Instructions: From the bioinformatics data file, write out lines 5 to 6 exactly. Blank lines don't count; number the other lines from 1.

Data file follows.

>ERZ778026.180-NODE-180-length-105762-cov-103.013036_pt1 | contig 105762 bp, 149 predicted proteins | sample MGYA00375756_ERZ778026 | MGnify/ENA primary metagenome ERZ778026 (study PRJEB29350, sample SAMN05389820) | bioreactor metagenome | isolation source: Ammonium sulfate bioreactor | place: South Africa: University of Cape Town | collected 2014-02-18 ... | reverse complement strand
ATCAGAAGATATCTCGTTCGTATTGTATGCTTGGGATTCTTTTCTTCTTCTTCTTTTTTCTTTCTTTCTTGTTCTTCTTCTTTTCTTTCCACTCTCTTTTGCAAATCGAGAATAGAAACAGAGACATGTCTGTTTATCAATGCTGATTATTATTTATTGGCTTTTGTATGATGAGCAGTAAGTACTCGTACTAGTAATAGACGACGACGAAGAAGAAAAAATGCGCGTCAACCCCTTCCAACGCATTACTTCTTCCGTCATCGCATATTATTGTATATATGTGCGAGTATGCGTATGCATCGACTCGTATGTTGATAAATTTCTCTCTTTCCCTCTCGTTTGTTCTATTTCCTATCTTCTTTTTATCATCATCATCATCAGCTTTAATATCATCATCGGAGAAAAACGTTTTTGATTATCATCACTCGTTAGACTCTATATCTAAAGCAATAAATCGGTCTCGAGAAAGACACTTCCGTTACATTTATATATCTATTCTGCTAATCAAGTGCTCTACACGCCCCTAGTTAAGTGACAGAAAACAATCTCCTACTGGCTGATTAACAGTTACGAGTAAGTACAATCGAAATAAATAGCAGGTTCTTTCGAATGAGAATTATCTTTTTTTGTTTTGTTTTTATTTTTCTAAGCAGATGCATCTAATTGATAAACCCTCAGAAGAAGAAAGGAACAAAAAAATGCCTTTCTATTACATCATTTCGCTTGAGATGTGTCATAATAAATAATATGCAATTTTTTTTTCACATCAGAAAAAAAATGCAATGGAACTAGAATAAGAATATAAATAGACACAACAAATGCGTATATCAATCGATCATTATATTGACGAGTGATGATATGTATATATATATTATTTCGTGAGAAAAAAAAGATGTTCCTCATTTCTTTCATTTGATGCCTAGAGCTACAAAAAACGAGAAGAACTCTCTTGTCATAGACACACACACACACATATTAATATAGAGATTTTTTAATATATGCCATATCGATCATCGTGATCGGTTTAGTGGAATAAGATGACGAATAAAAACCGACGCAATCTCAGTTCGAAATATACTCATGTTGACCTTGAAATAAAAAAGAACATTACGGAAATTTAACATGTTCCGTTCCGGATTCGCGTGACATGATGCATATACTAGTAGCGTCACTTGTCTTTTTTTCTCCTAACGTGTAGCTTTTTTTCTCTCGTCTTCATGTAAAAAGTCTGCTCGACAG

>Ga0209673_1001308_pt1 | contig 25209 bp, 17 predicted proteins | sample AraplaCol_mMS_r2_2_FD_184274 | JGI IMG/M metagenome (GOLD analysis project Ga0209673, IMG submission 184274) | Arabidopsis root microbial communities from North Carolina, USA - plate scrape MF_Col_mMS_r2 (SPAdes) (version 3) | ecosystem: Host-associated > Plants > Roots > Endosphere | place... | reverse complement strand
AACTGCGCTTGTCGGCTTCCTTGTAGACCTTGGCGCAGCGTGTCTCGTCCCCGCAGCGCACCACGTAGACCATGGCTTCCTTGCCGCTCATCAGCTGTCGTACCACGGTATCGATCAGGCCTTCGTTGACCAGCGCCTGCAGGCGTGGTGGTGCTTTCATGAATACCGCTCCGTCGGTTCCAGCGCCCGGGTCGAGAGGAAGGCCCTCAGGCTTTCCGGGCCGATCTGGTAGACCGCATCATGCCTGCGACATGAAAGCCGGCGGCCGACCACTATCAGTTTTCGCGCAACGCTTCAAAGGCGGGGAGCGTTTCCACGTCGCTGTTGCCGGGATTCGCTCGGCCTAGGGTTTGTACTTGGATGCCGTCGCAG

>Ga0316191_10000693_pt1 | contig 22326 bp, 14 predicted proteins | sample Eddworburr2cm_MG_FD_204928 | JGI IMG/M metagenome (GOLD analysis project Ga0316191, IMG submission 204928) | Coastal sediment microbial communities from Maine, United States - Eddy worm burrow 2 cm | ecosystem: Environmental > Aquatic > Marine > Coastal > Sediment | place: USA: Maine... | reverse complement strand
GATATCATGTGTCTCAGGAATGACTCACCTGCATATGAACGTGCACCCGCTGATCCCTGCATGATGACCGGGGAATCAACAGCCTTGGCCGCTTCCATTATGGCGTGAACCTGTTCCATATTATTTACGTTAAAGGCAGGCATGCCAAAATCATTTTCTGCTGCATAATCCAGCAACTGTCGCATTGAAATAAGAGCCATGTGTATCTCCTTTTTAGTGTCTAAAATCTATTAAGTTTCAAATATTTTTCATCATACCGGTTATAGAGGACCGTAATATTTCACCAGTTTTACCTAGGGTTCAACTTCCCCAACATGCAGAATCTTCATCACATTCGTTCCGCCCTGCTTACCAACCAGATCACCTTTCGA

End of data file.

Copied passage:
>Ga0316191_10000693_pt1 | contig 22326 bp, 14 predicted proteins | sample Eddworburr2cm_MG_FD_204928 | JGI IMG/M metagenome (GOLD analysis project Ga0316191, IMG submission 204928) | Coastal sediment microbial communities from Maine, United States - Eddy worm burrow 2 cm | ecosystem: Environmental > Aquatic > Marine > Coastal > Sediment | place: USA: Maine... | reverse complement strand
GATATCATGTGTCTCAGGAATGACTCACCTGCATATGAACGTGCACCCGCTGATCCCTGCATGATGACCGGGGAATCAACAGCCTTGGCCGCTTCCATTATGGCGTGAACCTGTTCCATATTATTTACGTTAAAGGCAGGCATGCCAAAATCATTTTCTGCTGCATAATCCAGCAACTGTCGCATTGAAATAAGAGCCATGTGTATCTCCTTTTTAGTGTCTAAAATCTATTAAGTTTCAAATATTTTTCATCATACCGGTTATAGAGGACCGTAATATTTCACCAGTTTTACCTAGGGTTCAACTTCCCCAACATGCAGAATCTTCATCACATTCGTTCCGCCCTGCTTACCAACCAGATCACCTTTCGA